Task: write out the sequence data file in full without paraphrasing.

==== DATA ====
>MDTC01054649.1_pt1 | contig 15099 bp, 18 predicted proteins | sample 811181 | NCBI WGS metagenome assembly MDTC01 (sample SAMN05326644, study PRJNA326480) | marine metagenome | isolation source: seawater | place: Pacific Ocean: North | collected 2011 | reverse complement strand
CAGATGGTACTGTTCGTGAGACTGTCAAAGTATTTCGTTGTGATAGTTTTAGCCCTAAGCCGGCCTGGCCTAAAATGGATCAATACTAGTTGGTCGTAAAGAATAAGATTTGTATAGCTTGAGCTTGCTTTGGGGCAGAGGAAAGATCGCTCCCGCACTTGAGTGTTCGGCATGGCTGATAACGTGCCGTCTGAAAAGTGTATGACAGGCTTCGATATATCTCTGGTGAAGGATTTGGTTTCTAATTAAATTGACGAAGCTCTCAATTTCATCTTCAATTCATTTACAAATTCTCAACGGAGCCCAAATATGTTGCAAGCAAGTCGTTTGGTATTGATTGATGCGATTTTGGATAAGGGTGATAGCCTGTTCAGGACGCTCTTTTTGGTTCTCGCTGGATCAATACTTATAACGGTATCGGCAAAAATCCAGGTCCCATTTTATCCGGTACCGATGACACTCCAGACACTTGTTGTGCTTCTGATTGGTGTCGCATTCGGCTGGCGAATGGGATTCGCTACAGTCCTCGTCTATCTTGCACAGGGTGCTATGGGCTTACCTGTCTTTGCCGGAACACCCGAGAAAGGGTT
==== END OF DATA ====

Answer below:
>MDTC01054649.1_pt1 | contig 15099 bp, 18 predicted proteins | sample 811181 | NCBI WGS metagenome assembly MDTC01 (sample SAMN05326644, study PRJNA326480) | marine metagenome | isolation source: seawater | place: Pacific Ocean: North | collected 2011 | reverse complement strand
CAGATGGTACTGTTCGTGAGACTGTCAAAGTATTTCGTTGTGATAGTTTTAGCCCTAAGCCGGCCTGGCCTAAAATGGATCAATACTAGTTGGTCGTAAAGAATAAGATTTGTATAGCTTGAGCTTGCTTTGGGGCAGAGGAAAGATCGCTCCCGCACTTGAGTGTTCGGCATGGCTGATAACGTGCCGTCTGAAAAGTGTATGACAGGCTTCGATATATCTCTGGTGAAGGATTTGGTTTCTAATTAAATTGACGAAGCTCTCAATTTCATCTTCAATTCATTTACAAATTCTCAACGGAGCCCAAATATGTTGCAAGCAAGTCGTTTGGTATTGATTGATGCGATTTTGGATAAGGGTGATAGCCTGTTCAGGACGCTCTTTTTGGTTCTCGCTGGATCAATACTTATAACGGTATCGGCAAAAATCCAGGTCCCATTTTATCCGGTACCGATGACACTCCAGACACTTGTTGTGCTTCTGATTGGTGTCGCATTCGGCTGGCGAATGGGATTCGCTACAGTCCTCGTCTATCTTGCACAGGGTGCTATGGGCTTACCTGTCTTTGCCGGAACACCCGAGAAAGGGTT